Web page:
3 ways to encourage people with disabilities to be involved in leading disaster responses
The United Nations recommends governments ensure no one gets left behind before, during and after a disaster. This includes people with disabilities.
Indonesia is prone to various environmental hazards like earthquakes and volcanic eruptions due to its location in the Ring of Fire, an area in the Pacific Ocean hosting the world's most active volcanoes.
People with disabilities make up 8.56% of the Indonesian population, which is around 21.1 million people. But during a disaster, people with disabilities are often left behind.
Governments and non-governmental organizations (NGOs) rarely see people with disabilities during a disaster in Indonesia. Due to a lack of awareness of disability issues, people with disabilities live with stigma. This makes them vulnerable and unable to access disaster response services.
Involving people with disabilities in the emergency response is vital if we want to prevent more people becoming disabled, or dying, as a result of disaster.
The UN has called for the empowerment of people with disabilities so they are not only involved in disaster management, but can also lead. This is important so every disaster response also meets the need of people with disabilities.
There are already many discussions on how to involve people with disabilities in disaster management. However, we rarely discuss their leadership role. My research tried to fill this gap.
I gathered data by comparing multiple case studies of disaster programs initiated and managed by three local organizations for people with disabilities, known as disabled people organizations (DPOs), in three provinces—Central Java, Yogyakarta and West Sumatra.
From my research, I have identified at least three ways local disabled people organizations can take the lead in disaster management.
1. Building the capacity of disability organizations
Developing the skills and knowledge of disabled people organizations is an early step in enhancing the confidence they need to engage in disaster-related programs.
My colleagues and I have developed a model for DPO capacity development.
The model involves in-class and field practice sessions to build the skills of DPO members. For example, members are trained to collect data such as the number of people living with disabilities and barriers they face in relation to disasters. They use the data to advocate for disability issues to government and NGO workers.
We have tested this model in more than 50 disabled people organizations in four provinces in Indonesia. The model led to better collaboration between DPOs and other organizations in disaster management.
I observed two international organizations - Arbeiter Samariter Bund (ASB) and CBM Indonesia, which have implemented capacity development strategies for disabled people organizations during Central Sulawesi's disaster last year.
After the Palu earthquake, ASB trained DPOs in Palu, Central Sulawesi and neighboring districts. It also partnered with them to supply real-time data on the needs of people with disabilities through an inclusive post-disaster assessment. Under ASB programs, DPOs disbursed hygiene kits in shelters.
Meanwhile, CBM Indonesia provided contacts comprising members of local DPOs to help aging people and people with disabilities affected by the disaster. CBM trained them as disability activists.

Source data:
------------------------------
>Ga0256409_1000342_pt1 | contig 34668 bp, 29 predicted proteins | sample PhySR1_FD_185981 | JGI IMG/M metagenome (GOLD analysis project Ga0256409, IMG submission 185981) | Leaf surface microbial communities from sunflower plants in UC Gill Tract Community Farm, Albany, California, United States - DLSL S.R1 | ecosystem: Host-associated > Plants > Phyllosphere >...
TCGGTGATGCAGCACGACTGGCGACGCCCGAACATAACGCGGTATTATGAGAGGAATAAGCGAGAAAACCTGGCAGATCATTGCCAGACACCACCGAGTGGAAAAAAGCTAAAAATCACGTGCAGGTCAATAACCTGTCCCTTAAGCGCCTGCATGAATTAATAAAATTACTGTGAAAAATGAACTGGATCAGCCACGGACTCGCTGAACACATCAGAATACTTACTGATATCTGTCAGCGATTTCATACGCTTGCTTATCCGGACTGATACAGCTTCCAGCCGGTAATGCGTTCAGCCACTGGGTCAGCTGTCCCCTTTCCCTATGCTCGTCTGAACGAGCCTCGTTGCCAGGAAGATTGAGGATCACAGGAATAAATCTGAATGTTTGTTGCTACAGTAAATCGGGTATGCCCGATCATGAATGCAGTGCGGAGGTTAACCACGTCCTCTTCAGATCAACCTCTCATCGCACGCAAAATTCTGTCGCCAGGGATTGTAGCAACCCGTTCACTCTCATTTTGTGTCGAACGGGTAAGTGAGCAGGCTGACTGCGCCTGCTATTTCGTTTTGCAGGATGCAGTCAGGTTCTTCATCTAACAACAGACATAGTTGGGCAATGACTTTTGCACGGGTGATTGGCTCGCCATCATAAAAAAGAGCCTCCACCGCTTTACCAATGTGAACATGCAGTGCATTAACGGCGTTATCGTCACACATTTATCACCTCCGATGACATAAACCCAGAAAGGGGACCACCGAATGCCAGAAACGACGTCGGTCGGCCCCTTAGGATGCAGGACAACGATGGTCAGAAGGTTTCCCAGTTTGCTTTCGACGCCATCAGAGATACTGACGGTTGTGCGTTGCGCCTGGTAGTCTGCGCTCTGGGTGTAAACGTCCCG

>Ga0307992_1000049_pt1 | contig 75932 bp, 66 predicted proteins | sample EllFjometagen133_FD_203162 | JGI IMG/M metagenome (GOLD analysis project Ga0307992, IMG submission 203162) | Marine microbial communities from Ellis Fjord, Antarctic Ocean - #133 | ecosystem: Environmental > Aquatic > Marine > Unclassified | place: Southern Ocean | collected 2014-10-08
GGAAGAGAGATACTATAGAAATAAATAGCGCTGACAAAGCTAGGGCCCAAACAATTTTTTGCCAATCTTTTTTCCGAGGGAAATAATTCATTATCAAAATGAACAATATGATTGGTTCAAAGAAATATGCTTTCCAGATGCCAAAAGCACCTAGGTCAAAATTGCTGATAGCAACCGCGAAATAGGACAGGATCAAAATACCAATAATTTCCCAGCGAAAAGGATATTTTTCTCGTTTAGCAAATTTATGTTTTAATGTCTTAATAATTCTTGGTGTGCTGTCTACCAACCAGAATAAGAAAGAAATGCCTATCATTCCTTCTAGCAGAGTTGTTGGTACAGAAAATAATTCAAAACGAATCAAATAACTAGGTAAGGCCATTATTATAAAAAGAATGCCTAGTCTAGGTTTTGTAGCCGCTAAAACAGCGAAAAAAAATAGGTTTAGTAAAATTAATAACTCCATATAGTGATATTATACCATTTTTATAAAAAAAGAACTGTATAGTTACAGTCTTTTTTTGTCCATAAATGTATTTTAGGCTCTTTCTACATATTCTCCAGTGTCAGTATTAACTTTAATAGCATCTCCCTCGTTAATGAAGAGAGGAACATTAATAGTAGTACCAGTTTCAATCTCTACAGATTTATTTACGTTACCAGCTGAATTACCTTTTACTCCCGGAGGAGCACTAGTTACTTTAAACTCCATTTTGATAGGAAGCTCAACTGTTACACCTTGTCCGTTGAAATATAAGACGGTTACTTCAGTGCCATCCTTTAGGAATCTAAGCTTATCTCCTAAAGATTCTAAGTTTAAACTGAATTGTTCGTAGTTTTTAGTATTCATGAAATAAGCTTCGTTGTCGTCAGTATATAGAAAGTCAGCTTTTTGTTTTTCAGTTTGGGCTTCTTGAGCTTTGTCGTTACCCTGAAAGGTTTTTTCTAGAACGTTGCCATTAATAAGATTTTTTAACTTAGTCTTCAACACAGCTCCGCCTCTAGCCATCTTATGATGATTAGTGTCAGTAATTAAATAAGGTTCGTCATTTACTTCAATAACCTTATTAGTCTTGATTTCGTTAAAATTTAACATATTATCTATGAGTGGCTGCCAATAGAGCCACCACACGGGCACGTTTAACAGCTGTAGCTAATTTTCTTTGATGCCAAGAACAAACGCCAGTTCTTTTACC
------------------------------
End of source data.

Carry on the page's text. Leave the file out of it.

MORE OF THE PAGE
They inform the authorities about the living conditions and the needs of people with disabilities who became victims of the Palu earthquake.
2. Directly funding organizations
The second way involves direct funding. International humanitarian organizations and donors must channel their aids directly to local organizations.
This will allow local DPOs to plan and implement their own disaster management programs that meet the needs of disabled victims.
Evidence from my research shows the three DPOs were able to manage direct funding of up to US$20,000 from international donors. The funding contributed to improving the preparedness of local communities in three provinces.
3. Technical assistance
Another way to support the leadership of DPOs in disaster management is by providing technical assistance.
Research has shown organizational and financial capacities of DPOs in low middle-income countries, including in Indonesia, are still limited.
DPOs need technical assistance on how to develop and implement projects to build their capacities. International organizations and donors can provide such support. By having such support, DPO can strengthen their capacity.
Wider opportunity for inclusion
The Indonesian government has encouraged the involvement of people with disabilities in disaster management. But it was not until last year it issued a new regulation that paved the way for people with disabilities to be part of the disaster management response.
Issued after a tsunami and earthquake hit Central Sulawesi, the regulation instructs international humanitarian organizations to partner with local communities in their aid distributions.
The regulation is expected to widen opportunities for DPOs to be involved in disaster response and even lead the efforts.
Their involvement is expected to reach disabled victims during disasters.
The practice will replace the old system, under which international NGOs can distribute aid directly without involving local organizations. This has resulted in disaster management programs that often exclude people with disabilities.
Adding to the regulation, the government, donors and humanitarian actors wishing to work with DPOs can consider the above three approaches to ensure their disaster responses include everyone.